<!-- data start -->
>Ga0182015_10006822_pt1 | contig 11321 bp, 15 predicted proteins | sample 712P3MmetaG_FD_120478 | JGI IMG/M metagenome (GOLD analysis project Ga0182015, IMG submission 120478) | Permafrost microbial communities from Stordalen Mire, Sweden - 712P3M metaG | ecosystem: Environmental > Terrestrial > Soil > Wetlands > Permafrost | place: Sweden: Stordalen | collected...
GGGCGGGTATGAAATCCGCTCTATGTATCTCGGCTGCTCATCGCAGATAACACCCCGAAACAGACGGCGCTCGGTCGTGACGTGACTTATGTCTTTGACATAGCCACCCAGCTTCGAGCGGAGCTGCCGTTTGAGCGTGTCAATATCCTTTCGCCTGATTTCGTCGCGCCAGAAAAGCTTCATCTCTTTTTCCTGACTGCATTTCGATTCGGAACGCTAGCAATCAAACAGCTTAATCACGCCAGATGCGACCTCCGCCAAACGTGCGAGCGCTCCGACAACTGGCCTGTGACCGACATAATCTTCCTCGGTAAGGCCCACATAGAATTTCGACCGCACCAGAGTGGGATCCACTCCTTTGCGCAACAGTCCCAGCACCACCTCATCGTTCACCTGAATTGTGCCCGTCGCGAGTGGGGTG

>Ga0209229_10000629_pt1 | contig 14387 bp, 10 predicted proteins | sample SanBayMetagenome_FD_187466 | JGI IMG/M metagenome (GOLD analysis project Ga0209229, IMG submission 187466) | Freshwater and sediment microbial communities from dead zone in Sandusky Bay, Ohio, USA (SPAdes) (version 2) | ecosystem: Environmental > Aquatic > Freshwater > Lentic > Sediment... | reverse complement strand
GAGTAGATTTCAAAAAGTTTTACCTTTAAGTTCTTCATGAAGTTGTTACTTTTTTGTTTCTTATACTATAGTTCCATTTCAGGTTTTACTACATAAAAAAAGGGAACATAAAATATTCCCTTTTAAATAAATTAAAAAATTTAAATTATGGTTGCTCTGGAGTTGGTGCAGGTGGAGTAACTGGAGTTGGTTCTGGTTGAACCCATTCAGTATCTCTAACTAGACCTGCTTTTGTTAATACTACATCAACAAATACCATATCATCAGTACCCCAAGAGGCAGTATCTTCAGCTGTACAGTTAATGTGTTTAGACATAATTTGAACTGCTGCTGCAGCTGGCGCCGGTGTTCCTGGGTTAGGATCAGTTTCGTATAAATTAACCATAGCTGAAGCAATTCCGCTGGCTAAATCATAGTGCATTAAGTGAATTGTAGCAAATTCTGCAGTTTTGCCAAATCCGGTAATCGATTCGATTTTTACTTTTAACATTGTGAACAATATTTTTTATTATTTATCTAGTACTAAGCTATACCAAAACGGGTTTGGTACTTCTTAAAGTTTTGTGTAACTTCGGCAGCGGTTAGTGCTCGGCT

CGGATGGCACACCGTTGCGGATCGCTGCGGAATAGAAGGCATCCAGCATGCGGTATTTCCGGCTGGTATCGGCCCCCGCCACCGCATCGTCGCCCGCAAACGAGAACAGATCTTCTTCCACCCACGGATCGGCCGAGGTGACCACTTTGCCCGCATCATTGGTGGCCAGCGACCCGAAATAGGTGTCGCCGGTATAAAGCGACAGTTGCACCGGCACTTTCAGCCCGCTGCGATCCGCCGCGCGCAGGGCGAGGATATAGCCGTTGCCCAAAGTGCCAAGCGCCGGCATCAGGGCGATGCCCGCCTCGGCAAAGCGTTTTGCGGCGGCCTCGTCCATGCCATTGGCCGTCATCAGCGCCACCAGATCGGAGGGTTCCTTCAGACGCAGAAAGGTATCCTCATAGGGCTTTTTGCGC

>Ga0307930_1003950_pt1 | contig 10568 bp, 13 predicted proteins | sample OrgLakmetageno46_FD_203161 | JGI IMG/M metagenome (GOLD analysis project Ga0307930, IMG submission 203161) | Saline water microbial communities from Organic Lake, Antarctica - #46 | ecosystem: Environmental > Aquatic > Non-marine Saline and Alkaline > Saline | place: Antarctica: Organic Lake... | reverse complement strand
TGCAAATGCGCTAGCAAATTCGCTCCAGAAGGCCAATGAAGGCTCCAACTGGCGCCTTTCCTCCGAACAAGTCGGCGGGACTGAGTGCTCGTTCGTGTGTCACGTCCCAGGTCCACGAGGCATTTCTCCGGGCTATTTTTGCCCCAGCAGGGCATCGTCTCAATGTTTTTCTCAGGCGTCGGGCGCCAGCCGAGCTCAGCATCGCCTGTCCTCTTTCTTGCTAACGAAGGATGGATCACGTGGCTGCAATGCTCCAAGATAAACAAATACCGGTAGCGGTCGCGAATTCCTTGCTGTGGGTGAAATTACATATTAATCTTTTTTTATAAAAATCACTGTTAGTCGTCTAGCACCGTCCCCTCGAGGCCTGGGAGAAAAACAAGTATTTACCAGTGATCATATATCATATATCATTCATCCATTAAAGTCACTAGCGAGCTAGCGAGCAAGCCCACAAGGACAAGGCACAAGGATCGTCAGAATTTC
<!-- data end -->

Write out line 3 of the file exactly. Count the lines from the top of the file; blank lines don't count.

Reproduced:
>Ga0209229_10000629_pt1 | contig 14387 bp, 10 predicted proteins | sample SanBayMetagenome_FD_187466 | JGI IMG/M metagenome (GOLD analysis project Ga0209229, IMG submission 187466) | Freshwater and sediment microbial communities from dead zone in Sandusky Bay, Ohio, USA (SPAdes) (version 2) | ecosystem: Environmental > Aquatic > Freshwater > Lentic > Sediment... | reverse complement strand